Effects of hydrochlorothiazide and diet in dogs with calcium oxalate urolithiasis

Jody P Lulich, Carl A Osborne, Chalermpol Lekcharoensuk, Claudia A. Kirk, Timothy A. Allen

Research output: Contribution to journalArticlepeer-review

31 Scopus citations

Abstract

Objective - To determine whether hydrochlorothiazide (HCTZ) reduces urinary calcium excretion in dogs with calcium oxalate urolithiasis. Design - Original study. Animals - 8 dogs with calcium oxalate urolithiasis. Procedure - 4 treatment protocols were evaluated in each dog (a low calcium, low protein diet designed to prevent calcium oxalate urolith formation with and without administration of HCTZ [2 mg/kg (0.9 mg/lb) of body weight, PO, q 12 h] and a maintenance diet with higher quantities of protein and calcium with and without administration of HCTZ). At the end of each 2-week treatment period, 24-hour urine samples were collected. Blood samples were collected during the midpoint of each urine collection period. Analysis of variance was performed to evaluate the effects of HCTZ and diet on urine and serum analytes. Results - Hydrochlorothiazide significantly decreased urine calcium and potassium concentration and excretion. Hydrochlorothiazide also significantly decreased serum potassium concentration. Compared with the maintenance diet, the urolith prevention diet significantly decreased urine calcium and oxalic acid concentration and excretion. Dogs consuming the urolith prevention diet had significantly lower serum concentrations of albumin and urea nitrogen. Conclusions and Clinical Relevance - Administration of HCTZ decreased urine calcium excretion in dogs with a history of calcium oxalate urolith formation. The greatest reduction in urine calcium concentration and excretion was achieved when dogs received HCTZ and the urolith prevention diet. Results of this study suggest that the hypocalciuric effect of HCTZ will minimize recurrence of calcium oxalate urolith formation in dogs; however, long-term controlled clinical trials are needed to confirm the safety and effectiveness of HCTZ.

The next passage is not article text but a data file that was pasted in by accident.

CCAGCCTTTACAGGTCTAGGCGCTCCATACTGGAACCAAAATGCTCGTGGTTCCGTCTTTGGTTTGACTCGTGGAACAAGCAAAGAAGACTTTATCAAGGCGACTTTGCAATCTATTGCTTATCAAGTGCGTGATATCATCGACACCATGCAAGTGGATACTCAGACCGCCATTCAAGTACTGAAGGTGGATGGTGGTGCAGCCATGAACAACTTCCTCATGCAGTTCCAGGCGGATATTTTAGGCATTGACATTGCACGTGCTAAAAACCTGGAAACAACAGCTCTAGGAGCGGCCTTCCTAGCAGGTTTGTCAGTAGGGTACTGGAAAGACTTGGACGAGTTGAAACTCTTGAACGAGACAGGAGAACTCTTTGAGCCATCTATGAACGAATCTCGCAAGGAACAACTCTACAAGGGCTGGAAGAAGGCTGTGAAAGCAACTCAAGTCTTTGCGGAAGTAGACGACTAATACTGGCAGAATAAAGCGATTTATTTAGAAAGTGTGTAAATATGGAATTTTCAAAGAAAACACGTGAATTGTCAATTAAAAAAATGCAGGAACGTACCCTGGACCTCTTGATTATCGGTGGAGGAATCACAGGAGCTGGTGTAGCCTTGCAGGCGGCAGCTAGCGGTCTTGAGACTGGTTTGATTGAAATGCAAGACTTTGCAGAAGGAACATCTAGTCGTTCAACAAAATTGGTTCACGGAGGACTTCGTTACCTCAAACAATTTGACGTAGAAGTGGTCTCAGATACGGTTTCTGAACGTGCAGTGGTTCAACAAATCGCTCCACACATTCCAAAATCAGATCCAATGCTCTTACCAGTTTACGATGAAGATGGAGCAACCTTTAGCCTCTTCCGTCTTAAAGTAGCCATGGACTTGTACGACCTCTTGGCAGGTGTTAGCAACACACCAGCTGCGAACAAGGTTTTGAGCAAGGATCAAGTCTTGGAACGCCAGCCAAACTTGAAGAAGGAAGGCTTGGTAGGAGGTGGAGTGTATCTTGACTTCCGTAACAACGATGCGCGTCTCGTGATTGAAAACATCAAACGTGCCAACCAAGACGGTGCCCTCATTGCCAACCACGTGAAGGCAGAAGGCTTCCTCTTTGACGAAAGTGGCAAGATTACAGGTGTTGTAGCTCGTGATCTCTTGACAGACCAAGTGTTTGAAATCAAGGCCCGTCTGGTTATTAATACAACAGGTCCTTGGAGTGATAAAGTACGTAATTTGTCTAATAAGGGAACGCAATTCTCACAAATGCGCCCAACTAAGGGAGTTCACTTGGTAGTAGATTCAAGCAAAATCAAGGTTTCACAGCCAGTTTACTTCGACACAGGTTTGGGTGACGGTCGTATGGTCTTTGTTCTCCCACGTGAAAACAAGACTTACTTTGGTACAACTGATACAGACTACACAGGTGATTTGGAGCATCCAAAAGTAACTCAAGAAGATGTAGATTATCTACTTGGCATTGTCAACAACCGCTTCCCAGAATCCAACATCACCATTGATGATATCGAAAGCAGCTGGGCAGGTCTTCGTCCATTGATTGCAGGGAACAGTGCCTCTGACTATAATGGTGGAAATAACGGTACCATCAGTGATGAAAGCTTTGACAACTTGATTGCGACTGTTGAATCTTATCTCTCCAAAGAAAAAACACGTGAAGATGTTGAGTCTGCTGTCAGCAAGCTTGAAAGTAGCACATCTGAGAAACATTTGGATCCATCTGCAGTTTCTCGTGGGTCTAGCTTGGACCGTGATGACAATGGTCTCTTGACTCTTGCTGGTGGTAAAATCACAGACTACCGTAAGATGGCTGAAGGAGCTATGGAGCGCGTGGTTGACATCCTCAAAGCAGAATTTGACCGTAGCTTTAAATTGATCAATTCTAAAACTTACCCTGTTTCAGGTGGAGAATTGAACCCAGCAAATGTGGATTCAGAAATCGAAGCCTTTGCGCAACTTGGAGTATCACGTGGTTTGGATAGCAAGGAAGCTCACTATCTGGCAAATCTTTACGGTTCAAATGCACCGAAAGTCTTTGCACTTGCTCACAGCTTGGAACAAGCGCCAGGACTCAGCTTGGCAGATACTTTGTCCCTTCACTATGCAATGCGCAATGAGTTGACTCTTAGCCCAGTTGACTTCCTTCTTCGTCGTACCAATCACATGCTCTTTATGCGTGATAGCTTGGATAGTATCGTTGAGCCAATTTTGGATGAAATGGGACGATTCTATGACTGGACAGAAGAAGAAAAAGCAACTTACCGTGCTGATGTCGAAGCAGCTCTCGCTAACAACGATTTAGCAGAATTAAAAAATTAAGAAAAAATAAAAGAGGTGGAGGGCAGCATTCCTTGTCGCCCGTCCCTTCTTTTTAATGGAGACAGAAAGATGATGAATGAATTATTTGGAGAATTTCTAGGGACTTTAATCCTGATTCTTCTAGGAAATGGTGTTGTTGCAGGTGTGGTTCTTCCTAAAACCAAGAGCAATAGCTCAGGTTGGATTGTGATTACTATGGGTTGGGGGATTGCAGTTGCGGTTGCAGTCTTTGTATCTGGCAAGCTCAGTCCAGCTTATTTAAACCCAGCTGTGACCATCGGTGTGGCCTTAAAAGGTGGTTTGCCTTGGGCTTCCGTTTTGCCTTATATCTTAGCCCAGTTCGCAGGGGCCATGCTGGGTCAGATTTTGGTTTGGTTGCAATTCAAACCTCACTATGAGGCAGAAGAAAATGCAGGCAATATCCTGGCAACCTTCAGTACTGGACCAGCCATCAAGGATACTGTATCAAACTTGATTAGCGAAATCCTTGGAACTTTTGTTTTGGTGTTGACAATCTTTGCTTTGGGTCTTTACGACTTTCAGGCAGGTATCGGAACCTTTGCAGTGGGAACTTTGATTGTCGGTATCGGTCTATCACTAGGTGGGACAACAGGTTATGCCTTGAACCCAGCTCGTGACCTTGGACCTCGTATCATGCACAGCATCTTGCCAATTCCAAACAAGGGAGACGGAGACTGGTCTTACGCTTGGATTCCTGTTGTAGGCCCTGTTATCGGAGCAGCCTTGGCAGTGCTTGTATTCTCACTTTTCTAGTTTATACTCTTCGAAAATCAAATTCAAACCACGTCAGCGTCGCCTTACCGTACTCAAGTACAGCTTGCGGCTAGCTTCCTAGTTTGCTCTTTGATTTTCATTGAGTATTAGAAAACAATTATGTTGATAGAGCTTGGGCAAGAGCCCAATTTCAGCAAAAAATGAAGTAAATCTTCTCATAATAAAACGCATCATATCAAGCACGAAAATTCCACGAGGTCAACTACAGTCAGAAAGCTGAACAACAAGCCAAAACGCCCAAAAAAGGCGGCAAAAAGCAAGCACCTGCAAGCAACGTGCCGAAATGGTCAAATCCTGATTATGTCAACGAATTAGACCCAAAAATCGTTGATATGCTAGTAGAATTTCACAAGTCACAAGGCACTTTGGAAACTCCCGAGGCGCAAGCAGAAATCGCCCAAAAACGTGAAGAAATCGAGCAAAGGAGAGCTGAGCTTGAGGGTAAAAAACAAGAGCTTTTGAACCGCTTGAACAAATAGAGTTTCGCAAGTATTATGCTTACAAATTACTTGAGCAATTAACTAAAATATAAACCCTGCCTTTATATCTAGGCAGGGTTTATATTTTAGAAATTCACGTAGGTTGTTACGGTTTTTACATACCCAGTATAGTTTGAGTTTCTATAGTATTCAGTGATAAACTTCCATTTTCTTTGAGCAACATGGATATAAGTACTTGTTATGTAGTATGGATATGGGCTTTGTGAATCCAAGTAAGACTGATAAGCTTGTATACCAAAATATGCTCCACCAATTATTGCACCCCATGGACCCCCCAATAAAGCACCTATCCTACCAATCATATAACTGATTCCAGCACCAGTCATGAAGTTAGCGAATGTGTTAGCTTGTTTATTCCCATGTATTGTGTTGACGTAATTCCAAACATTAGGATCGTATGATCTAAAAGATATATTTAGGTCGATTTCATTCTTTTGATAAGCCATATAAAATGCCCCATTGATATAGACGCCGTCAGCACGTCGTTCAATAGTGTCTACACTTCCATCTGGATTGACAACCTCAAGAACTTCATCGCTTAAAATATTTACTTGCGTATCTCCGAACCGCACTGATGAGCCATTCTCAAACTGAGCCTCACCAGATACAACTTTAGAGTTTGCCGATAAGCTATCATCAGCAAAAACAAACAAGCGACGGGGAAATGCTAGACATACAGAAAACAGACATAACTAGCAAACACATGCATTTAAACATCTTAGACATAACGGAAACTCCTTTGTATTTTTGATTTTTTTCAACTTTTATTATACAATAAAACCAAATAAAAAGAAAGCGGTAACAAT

Original languageEnglish (US)
Pages (from-to)1583-1586
Number of pages4
JournalJournal of the American Veterinary Medical Association
Volume218
Issue number10
DOIs
StatePublished - May 15 2001

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